Microstructural plasticity in the bilingual brain
Veronica P.Y. Kwok,
Li Hai Tan
Posted 02 Jun 2019
bioRxiv DOI: 10.1101/657932 (published DOI: 10.1016/j.bandl.2019.104654)
Posted 02 Jun 2019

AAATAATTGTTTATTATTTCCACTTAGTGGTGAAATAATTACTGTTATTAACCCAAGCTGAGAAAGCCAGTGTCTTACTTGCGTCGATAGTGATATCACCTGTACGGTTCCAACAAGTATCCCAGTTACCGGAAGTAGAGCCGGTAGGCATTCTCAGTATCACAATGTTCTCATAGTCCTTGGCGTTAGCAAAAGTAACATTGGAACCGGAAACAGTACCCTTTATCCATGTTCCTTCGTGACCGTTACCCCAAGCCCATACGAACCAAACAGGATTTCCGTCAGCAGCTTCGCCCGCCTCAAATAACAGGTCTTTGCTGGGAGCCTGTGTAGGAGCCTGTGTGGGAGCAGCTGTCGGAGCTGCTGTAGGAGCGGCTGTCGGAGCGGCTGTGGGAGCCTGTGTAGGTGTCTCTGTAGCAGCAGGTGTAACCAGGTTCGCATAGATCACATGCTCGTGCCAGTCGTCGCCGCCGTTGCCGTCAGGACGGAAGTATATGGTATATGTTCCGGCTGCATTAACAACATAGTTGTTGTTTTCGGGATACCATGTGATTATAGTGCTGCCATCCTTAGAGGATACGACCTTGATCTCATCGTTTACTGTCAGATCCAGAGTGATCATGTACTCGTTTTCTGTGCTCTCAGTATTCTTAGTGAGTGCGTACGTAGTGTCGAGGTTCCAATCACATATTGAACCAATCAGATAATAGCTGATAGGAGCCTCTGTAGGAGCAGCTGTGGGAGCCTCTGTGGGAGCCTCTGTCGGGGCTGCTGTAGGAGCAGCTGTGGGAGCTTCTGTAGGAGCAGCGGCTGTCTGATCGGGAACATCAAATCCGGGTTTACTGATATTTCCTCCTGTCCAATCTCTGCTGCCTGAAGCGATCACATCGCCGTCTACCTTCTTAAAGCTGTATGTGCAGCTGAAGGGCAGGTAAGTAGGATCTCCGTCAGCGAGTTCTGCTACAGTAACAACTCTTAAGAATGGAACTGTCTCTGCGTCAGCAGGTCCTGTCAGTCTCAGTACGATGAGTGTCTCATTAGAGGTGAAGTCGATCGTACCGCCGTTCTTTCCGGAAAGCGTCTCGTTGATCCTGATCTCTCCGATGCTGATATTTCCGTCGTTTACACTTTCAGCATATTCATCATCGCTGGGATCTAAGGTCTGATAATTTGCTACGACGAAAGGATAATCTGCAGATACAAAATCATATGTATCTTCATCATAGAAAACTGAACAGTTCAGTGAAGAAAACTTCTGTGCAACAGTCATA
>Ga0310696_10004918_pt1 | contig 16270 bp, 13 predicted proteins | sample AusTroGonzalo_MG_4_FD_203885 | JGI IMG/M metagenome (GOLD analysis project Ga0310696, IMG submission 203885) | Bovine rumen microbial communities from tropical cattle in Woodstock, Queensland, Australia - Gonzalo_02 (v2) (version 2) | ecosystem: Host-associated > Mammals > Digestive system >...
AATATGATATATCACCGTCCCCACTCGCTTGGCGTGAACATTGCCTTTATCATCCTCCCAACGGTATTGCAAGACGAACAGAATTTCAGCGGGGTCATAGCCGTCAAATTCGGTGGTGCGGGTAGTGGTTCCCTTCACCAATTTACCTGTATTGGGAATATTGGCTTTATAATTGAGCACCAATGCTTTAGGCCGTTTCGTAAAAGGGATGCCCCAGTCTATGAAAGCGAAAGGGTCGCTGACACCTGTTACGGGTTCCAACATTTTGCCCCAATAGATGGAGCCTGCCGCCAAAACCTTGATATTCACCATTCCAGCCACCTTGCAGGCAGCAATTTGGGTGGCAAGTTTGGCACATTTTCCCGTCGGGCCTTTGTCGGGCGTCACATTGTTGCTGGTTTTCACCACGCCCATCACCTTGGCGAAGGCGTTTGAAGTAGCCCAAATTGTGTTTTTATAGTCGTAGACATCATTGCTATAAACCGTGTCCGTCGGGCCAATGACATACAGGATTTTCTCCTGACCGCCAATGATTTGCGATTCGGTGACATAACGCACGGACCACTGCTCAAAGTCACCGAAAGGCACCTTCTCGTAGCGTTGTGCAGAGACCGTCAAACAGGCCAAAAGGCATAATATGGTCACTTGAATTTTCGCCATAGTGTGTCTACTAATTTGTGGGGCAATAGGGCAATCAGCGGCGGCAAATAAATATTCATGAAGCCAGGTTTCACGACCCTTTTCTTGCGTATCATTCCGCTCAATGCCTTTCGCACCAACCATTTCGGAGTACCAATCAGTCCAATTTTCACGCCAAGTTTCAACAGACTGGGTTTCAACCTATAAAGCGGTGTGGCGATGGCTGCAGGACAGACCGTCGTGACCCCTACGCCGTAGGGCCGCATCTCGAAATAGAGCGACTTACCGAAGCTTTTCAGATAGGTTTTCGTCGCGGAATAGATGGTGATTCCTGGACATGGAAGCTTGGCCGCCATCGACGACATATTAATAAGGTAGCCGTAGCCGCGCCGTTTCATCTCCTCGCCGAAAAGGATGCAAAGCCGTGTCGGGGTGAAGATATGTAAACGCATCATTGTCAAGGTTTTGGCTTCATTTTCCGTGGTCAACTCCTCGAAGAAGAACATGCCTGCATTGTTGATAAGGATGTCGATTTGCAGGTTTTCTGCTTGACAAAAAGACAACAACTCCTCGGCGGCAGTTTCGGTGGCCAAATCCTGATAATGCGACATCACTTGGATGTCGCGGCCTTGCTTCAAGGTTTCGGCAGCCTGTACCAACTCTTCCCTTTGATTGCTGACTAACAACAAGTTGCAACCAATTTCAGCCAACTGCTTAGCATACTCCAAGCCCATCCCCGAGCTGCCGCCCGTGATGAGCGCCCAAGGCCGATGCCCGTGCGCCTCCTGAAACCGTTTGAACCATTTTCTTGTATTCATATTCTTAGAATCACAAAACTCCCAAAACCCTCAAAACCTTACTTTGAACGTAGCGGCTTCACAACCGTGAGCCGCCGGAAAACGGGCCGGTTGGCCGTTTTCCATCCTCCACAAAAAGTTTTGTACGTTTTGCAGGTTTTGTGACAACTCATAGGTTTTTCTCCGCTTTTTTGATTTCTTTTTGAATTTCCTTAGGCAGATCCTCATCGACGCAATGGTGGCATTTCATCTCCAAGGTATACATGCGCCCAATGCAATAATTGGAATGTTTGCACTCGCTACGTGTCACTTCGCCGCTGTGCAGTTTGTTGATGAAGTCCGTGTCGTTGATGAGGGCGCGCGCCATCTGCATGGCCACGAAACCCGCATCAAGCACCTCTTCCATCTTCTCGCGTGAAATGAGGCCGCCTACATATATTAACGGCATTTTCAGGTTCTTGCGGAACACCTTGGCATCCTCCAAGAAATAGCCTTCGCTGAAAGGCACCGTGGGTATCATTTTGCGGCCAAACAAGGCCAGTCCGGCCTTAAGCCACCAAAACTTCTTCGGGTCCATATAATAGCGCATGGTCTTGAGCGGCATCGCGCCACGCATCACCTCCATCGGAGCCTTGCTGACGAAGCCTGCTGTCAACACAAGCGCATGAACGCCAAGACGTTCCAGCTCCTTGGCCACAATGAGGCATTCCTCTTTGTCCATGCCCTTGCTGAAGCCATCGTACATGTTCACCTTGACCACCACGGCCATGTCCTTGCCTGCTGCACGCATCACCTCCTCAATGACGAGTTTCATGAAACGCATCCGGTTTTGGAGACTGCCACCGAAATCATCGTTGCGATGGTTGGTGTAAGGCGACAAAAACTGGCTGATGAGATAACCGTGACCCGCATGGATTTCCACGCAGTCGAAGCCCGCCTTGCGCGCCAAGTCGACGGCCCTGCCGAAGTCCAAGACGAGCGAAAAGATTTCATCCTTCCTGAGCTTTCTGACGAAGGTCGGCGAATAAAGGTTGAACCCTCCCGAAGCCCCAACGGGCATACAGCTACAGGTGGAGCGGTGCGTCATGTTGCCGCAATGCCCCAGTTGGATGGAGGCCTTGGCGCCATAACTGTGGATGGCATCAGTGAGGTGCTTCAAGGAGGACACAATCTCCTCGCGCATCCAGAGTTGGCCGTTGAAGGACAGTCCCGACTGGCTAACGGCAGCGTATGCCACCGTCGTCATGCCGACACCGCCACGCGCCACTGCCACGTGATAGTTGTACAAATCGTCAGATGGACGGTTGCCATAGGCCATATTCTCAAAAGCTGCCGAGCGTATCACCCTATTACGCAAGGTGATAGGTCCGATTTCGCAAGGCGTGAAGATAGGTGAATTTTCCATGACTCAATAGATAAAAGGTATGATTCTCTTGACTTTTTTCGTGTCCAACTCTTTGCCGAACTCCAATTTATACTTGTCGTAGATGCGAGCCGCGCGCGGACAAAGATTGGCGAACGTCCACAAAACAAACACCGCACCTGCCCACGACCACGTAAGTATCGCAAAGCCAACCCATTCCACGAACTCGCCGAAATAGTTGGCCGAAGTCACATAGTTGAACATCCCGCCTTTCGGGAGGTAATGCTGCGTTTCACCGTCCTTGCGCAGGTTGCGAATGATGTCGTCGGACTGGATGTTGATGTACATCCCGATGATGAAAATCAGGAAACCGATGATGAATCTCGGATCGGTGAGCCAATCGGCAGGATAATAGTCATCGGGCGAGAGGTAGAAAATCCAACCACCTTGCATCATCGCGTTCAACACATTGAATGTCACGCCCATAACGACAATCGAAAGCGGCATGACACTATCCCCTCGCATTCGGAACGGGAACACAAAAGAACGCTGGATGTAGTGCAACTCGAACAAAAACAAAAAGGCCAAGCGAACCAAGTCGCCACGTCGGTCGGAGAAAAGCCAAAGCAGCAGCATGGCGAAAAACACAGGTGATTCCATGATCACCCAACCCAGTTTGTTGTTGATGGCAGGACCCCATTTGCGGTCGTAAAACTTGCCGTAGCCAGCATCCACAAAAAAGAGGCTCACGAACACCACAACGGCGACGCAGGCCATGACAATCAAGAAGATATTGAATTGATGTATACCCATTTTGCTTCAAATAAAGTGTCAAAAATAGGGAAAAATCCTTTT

The human brain has been uniquely equipped with the remarkable ability to acquire more than one language, as in bilingual individuals. Previous neuroimaging studies have indicated that learning a second language (L2) induced neuroplasticity at the macrostructural level. In this study, using the quantitative MRI (qMRI) combined with functional MRI (fMRI) techniques, we quantified the microstructural properties and tested whether second language learning modulates the microstructure in the bilingual brain. We found significant microstructural variations related to age of acquisition of second language in the left inferior frontal region and the left fusiform gyrus that are crucial for resolving lexical competition of bilinguals’ two languages. Early second language acquisition contributes to enhance cortical development at the microstructural level. Significant statement The ability to communicate in two languages is becoming more and more important in the increasingly global community. Does learning a second language (L2) affect the human brain development? At the macrostructural level, there has been neuroimaging evidence revealing neuroplasticity induced by the acquisition of L2. Here, we employed the quantitative MRI technique to investigate the microstructural variations related to L2 learning, and found that age of acquisition of L2, but not its proficiency, is associated with cortical proliferation. Early second language acquisition seems to enhance cortical development at the microstructural level.
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